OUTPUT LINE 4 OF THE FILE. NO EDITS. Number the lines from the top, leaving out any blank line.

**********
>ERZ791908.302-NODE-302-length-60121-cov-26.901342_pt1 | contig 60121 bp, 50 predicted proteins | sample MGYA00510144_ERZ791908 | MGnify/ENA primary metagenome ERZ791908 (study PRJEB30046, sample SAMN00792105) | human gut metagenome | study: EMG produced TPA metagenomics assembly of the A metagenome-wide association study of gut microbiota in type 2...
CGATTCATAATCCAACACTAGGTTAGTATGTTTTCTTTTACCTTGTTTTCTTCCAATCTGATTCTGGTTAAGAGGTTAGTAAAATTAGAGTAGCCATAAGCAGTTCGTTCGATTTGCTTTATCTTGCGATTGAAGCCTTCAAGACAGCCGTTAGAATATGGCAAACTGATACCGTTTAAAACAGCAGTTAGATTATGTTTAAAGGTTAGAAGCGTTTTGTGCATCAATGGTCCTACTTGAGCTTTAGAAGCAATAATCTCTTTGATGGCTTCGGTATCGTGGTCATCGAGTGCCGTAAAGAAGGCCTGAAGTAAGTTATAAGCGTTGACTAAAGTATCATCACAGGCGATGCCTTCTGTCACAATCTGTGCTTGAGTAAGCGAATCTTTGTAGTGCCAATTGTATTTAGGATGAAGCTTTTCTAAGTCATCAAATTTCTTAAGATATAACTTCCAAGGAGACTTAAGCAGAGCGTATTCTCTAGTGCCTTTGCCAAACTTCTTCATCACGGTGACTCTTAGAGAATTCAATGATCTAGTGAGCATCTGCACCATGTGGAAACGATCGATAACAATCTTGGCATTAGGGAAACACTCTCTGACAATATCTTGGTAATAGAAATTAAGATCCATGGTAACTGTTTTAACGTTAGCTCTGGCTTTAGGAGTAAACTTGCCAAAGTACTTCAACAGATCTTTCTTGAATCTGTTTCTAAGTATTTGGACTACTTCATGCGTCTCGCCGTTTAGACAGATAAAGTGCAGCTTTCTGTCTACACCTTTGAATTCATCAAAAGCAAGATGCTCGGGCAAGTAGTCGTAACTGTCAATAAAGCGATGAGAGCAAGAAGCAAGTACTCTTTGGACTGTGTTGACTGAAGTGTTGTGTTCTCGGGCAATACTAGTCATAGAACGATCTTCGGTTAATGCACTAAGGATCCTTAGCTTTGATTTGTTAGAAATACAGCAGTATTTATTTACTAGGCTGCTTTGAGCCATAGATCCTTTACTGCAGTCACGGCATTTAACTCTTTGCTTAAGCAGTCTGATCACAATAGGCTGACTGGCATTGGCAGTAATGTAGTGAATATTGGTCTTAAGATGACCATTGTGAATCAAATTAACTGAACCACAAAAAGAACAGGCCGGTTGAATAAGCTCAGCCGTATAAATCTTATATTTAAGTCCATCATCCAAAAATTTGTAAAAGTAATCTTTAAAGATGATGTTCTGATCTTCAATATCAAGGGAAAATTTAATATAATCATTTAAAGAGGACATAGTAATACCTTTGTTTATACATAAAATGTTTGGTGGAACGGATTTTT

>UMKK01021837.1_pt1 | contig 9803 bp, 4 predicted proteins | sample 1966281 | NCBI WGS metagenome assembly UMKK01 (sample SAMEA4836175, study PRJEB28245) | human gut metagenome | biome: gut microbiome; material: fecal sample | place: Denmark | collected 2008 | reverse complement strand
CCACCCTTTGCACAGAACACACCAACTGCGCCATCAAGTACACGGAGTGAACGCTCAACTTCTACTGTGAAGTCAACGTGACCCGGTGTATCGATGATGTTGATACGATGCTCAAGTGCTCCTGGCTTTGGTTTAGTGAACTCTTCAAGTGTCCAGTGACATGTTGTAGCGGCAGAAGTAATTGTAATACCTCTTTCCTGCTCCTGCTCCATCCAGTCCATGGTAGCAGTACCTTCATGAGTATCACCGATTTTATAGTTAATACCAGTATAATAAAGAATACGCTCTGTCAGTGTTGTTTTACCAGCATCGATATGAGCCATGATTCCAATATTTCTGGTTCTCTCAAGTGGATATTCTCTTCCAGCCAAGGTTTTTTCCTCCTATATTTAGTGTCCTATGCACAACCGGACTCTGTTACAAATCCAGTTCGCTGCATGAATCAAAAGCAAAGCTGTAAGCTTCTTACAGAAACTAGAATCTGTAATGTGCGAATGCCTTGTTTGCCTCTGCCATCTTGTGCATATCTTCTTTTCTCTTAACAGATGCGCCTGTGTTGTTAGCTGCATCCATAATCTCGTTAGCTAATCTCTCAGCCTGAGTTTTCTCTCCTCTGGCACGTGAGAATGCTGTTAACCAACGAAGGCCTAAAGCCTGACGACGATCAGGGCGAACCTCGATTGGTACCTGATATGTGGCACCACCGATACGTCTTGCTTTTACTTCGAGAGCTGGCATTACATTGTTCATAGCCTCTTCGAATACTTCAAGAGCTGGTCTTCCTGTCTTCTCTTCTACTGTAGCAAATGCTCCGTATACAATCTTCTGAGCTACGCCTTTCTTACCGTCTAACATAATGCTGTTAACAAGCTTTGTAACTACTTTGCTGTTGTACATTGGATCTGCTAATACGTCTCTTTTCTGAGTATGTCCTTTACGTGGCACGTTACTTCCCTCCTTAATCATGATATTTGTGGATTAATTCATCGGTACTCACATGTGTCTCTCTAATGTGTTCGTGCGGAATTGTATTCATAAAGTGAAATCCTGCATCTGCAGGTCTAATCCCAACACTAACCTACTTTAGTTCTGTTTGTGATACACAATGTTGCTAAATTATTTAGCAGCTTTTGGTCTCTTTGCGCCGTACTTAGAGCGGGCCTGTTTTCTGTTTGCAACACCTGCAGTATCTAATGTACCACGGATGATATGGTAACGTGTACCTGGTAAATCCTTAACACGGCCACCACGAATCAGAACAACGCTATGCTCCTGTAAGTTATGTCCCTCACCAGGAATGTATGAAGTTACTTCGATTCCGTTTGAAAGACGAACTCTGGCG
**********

CCACCCTTTGCACAGAACACACCAACTGCGCCATCAAGTACACGGAGTGAACGCTCAACTTCTACTGTGAAGTCAACGTGACCCGGTGTATCGATGATGTTGATACGATGCTCAAGTGCTCCTGGCTTTGGTTTAGTGAACTCTTCAAGTGTCCAGTGACATGTTGTAGCGGCAGAAGTAATTGTAATACCTCTTTCCTGCTCCTGCTCCATCCAGTCCATGGTAGCAGTACCTTCATGAGTATCACCGATTTTATAGTTAATACCAGTATAATAAAGAATACGCTCTGTCAGTGTTGTTTTACCAGCATCGATATGAGCCATGATTCCAATATTTCTGGTTCTCTCAAGTGGATATTCTCTTCCAGCCAAGGTTTTTTCCTCCTATATTTAGTGTCCTATGCACAACCGGACTCTGTTACAAATCCAGTTCGCTGCATGAATCAAAAGCAAAGCTGTAAGCTTCTTACAGAAACTAGAATCTGTAATGTGCGAATGCCTTGTTTGCCTCTGCCATCTTGTGCATATCTTCTTTTCTCTTAACAGATGCGCCTGTGTTGTTAGCTGCATCCATAATCTCGTTAGCTAATCTCTCAGCCTGAGTTTTCTCTCCTCTGGCACGTGAGAATGCTGTTAACCAACGAAGGCCTAAAGCCTGACGACGATCAGGGCGAACCTCGATTGGTACCTGATATGTGGCACCACCGATACGTCTTGCTTTTACTTCGAGAGCTGGCATTACATTGTTCATAGCCTCTTCGAATACTTCAAGAGCTGGTCTTCCTGTCTTCTCTTCTACTGTAGCAAATGCTCCGTATACAATCTTCTGAGCTACGCCTTTCTTACCGTCTAACATAATGCTGTTAACAAGCTTTGTAACTACTTTGCTGTTGTACATTGGATCTGCTAATACGTCTCTTTTCTGAGTATGTCCTTTACGTGGCACGTTACTTCCCTCCTTAATCATGATATTTGTGGATTAATTCATCGGTACTCACATGTGTCTCTCTAATGTGTTCGTGCGGAATTGTATTCATAAAGTGAAATCCTGCATCTGCAGGTCTAATCCCAACACTAACCTACTTTAGTTCTGTTTGTGATACACAATGTTGCTAAATTATTTAGCAGCTTTTGGTCTCTTTGCGCCGTACTTAGAGCGGGCCTGTTTTCTGTTTGCAACACCTGCAGTATCTAATGTACCACGGATGATATGGTAACGTGTACCTGGTAAATCCTTAACACGGCCACCACGAATCAGAACAACGCTATGCTCCTGTAAGTTATGTCCCTCACCAGGAATGTATGAAGTTACTTCGATTCCGTTTGAAAGACGAACTCTGGCG